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> Agricultura > Analizadores de Clorofila > Manejo de Nitrógeno

Using a Chlorophyll Meter to Improve N Management

G93-1171-A

This NebGuide describes how to use a chlorophyll meter as a tool to improve nitrogen management by detecting nitrogen deficiency and determining the need for additional N fertilizer.


Todd A. Peterson, Extension Cropping Systems Specialist
Tracy M. Blackmer, Graduate Research Assistant
Dennis D. Francis, Soil Scientist, USDA-ARS
James S. Schepers, Soil Scientist, USDA-ARS


Fertilizer nitrogen (N) is increasingly recognized as the source of nitrate contamination in much of Nebraska's groundwater. Improving the efficiency of fertilizer N use reduces the amount of N that can potentially contaminate water resources. Effective management of fertilizer N is a major challenge for grain crop producers. Many factors that affect its efficiency are beyond a producer's control. Weather, equipment limitations and breakdowns, and availability of labor and fertilizer during critical periods can lead to inadequate N supply to the crop. Fertilizer N is relatively inexpensive, and deficiencies can result in substantial yield reductions. Producers are inclined to manage fertilizer N to minimize the risk of deficiency, which can lead to excessive fertilizer applications. Although they understand fertilizer applied at excessive rates costs money and may lead to contamination of the environment, producers also want assurance that applying less fertilizer N will not reduce crop yields.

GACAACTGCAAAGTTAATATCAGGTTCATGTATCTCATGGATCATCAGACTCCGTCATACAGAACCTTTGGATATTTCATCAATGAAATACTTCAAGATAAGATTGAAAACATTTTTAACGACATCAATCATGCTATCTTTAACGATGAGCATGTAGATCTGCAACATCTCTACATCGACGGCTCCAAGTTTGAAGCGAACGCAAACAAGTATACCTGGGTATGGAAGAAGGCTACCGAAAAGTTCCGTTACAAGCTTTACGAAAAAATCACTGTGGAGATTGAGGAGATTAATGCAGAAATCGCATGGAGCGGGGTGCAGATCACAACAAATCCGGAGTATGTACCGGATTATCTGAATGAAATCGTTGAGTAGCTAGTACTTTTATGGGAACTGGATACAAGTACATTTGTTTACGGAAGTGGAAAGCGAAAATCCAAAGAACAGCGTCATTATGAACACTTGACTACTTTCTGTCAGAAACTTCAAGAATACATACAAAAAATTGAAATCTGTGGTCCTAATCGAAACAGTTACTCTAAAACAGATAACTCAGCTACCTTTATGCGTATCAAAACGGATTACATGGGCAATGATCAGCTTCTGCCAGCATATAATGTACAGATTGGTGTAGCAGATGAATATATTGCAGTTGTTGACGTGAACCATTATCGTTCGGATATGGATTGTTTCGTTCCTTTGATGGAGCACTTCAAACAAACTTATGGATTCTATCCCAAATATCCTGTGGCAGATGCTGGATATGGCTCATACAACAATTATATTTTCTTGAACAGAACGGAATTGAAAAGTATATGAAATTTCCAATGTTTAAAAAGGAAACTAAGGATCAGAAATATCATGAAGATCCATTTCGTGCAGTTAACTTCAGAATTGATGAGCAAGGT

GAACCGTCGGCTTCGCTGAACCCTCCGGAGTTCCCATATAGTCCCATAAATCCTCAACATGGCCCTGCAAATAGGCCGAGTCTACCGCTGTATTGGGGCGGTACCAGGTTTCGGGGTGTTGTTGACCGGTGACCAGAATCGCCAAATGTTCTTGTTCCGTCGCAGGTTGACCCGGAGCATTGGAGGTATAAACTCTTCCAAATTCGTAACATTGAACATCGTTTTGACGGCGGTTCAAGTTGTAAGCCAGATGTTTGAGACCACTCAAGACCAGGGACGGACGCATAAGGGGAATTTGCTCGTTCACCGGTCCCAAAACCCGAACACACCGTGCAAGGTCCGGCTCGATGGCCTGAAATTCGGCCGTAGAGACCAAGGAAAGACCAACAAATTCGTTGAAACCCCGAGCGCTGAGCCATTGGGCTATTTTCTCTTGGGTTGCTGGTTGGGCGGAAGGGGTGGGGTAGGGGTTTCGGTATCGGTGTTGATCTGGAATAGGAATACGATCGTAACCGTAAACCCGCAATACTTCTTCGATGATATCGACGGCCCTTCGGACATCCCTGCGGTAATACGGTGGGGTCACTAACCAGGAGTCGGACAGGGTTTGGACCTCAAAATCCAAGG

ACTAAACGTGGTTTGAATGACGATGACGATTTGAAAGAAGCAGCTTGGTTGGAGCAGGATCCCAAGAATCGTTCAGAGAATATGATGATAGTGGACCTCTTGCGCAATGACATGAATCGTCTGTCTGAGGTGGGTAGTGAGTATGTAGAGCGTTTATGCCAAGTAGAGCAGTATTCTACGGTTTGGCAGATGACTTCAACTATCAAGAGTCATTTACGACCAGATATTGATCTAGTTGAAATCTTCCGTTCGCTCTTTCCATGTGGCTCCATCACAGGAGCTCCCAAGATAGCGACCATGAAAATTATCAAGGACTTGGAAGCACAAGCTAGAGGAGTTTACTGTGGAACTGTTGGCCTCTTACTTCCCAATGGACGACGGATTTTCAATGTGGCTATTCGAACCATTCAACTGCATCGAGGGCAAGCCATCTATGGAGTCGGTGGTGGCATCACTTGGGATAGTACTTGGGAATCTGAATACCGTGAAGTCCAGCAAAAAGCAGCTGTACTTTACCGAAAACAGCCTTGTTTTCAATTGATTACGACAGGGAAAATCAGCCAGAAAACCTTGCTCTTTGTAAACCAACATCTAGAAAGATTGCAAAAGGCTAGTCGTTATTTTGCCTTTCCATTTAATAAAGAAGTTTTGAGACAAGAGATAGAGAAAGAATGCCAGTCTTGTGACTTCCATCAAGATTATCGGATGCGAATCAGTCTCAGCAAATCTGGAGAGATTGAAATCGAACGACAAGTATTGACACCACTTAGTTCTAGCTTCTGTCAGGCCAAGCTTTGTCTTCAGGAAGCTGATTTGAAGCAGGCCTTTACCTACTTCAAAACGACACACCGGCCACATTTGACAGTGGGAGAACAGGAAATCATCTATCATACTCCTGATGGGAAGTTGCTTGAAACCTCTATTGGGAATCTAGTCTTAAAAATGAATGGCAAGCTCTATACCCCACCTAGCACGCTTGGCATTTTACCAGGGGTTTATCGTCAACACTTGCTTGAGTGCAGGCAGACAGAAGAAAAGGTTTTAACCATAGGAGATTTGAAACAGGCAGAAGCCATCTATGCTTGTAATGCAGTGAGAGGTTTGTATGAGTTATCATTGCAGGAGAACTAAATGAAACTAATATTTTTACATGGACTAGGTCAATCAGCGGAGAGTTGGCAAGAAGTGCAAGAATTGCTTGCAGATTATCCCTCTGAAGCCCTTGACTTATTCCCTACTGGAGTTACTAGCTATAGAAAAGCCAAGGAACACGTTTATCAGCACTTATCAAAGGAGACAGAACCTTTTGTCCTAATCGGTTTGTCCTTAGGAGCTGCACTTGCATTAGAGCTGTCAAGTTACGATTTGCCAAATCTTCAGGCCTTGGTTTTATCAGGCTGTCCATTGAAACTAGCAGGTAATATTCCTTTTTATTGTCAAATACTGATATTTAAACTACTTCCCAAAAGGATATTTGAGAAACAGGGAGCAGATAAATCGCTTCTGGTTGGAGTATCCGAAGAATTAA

Researchers have been looking for ways to increase fertilizer N use efficiency. The use of a soil test to adjust fertilizer N rates for residual nitrate works well under Nebraska conditions and producer acceptance of the practice is increasing. However, the potential exists to "fine-tune" N management decisions during the growing season to react to changing weather and crop conditions.